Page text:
Following a recent spike, applications for unemployment benefits took a dive last week.
According to statistics released Thursday by the Labor Department, some 242,000 Americans applied for jobless benefits in the week ending May 13. That’s a drop of 22,000 claims from the previous week.
Last week’s spike was discovered to be largely caused by a spate of fraudulent applications in Massachusetts, according to the Associated Press. Claims in Massachusetts fell by 14,000 this week.
The fraudulent Massachusetts numbers last week aside, economists still expect a slow uptick in layoffs in the second half of 2023.
“We expect jobless claims will resume their upward trend as the economy weakens and enters a mild recession in the second half of the year, and as layoffs become more widespread,” Nancy Vanden Houten, economist at Oxford Economics, told the AP.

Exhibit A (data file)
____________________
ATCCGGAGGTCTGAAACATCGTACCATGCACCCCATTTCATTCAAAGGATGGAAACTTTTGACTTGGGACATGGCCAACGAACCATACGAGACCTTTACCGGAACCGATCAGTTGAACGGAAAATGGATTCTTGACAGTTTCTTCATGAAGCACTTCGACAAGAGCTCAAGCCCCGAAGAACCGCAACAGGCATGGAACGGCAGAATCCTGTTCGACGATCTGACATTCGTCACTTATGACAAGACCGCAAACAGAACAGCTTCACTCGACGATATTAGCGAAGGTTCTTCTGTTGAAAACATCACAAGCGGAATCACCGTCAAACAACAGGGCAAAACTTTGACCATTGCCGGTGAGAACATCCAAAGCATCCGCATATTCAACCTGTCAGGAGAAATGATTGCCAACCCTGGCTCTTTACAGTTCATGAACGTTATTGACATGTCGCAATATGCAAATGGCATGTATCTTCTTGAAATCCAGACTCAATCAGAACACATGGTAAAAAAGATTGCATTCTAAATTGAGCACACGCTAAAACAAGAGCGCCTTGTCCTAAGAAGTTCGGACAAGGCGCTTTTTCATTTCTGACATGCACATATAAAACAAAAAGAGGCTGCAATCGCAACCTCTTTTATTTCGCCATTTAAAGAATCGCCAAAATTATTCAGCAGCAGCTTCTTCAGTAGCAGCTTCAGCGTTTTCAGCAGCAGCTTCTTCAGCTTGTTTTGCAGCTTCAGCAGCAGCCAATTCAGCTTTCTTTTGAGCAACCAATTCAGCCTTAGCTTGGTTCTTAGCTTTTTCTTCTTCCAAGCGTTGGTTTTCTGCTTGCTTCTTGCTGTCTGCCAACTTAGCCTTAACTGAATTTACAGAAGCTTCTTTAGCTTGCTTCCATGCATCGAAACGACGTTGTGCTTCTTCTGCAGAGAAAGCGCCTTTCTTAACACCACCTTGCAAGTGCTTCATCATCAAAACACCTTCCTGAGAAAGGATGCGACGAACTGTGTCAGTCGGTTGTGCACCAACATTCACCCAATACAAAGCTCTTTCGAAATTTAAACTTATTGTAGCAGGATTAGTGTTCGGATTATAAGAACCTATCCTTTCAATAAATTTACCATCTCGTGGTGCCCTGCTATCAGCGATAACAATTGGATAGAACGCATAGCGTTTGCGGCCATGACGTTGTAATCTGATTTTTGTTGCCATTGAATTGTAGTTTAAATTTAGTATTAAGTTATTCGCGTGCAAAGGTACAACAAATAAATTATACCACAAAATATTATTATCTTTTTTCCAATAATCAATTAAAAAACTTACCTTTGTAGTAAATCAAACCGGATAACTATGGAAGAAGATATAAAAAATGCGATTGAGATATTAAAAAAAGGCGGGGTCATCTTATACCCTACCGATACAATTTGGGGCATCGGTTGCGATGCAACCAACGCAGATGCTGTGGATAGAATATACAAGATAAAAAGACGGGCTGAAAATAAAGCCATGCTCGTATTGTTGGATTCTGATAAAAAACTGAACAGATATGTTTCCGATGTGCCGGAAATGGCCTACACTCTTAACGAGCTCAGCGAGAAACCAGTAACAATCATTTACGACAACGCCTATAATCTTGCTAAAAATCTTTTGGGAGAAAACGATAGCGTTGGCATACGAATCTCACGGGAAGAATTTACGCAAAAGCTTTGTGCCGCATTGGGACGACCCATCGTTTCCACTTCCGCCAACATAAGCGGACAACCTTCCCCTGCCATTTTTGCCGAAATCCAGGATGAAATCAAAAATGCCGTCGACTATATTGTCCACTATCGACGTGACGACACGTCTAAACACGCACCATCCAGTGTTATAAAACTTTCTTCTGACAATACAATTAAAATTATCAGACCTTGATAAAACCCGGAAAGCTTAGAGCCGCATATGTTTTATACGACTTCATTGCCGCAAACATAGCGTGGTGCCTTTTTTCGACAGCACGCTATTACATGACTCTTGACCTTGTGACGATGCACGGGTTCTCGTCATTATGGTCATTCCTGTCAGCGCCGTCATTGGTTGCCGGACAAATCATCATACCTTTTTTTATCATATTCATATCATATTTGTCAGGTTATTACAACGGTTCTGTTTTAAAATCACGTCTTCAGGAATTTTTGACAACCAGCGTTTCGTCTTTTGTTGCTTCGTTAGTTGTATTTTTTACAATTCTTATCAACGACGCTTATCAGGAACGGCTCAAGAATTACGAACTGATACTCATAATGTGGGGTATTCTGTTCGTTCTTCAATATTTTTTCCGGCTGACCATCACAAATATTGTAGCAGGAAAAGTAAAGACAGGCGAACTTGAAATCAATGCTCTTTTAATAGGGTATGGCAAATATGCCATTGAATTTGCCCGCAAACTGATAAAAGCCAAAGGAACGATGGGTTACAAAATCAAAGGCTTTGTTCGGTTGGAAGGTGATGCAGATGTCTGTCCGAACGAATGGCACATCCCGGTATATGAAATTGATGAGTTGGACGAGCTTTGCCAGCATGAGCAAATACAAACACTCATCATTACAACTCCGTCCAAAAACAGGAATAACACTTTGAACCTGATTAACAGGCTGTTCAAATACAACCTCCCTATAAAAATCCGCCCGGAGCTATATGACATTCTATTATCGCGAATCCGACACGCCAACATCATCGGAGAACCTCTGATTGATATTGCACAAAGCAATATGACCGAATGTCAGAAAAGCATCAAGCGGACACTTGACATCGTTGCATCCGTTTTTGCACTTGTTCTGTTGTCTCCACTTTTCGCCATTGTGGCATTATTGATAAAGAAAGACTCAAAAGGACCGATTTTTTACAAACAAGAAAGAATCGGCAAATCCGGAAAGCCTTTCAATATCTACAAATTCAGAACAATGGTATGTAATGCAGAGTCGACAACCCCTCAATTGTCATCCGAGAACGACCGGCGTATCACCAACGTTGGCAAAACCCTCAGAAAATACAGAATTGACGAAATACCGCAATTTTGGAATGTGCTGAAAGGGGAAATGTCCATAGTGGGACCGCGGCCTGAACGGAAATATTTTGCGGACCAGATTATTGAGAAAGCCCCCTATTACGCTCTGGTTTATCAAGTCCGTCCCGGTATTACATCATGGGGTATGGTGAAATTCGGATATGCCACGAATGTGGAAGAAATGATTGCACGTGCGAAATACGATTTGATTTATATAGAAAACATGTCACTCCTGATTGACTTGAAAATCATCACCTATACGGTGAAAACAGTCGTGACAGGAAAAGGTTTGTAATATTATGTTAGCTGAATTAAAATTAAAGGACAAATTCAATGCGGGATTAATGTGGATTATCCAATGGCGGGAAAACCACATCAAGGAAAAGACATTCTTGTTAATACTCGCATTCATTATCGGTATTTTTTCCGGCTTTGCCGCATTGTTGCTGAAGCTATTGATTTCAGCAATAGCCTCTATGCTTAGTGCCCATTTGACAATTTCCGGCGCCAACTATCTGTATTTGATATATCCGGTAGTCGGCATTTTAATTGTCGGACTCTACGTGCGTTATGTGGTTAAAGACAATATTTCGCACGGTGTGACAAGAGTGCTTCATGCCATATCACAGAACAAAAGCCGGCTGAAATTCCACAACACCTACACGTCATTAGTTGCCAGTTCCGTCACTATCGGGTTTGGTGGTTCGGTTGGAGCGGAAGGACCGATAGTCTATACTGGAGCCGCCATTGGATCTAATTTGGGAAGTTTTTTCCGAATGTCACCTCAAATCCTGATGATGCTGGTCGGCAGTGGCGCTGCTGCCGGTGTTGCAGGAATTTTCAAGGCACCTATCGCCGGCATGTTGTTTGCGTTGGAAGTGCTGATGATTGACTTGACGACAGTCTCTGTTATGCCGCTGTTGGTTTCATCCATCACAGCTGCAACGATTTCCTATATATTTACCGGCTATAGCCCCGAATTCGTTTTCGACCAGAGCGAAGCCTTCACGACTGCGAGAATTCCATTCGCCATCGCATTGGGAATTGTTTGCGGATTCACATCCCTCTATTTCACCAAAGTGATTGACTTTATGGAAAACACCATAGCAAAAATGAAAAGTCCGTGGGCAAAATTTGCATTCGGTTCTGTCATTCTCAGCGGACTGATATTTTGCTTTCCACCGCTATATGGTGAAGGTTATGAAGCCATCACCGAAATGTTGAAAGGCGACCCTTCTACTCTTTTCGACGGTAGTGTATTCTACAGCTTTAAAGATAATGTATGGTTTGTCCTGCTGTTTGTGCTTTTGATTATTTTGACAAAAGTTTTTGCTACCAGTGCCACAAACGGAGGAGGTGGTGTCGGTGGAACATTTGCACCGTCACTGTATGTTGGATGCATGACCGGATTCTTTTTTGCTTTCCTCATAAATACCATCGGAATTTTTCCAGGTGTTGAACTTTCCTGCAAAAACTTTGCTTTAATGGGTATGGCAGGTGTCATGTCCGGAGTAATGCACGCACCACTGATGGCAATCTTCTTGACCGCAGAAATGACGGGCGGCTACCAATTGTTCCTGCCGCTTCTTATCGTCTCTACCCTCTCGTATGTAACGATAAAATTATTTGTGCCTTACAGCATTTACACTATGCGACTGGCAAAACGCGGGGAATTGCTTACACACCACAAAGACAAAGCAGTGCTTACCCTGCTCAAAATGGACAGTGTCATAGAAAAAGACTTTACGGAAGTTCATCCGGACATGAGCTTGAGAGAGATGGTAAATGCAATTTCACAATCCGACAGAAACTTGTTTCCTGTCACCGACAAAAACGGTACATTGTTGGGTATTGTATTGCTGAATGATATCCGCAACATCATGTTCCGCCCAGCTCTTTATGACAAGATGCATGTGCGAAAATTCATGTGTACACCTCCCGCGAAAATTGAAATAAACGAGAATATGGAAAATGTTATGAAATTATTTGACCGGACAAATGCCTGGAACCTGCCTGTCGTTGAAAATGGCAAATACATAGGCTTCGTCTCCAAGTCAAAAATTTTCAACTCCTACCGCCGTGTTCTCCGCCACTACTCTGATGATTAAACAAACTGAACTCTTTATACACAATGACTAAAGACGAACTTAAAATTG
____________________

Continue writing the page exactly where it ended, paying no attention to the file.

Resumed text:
The four-week moving average of claims also fell, dropping by 1,000 to 244,250. Overall, 1.8 million people were collecting unemployment benefits the week that ended May 6, about 8,000 fewer than the previous week.
Since the pandemic purge of millions of jobs three years ago, the U.S. economy has added jobs at a breakneck pace and Americans have enjoyed unusual job security, according to the AP report.
Earlier this month, the Fed raised its benchmark lending rate for the 10th time in a row in its fight to bring the stubborn inflation rate down.
This latest news came after U.S. employers added 253,000 jobs and the unemployment rate dipped to 3.4% in April, matching a 54-year low. The government also recently reported that U.S. job openings fell in March to the lowest level in nearly two years.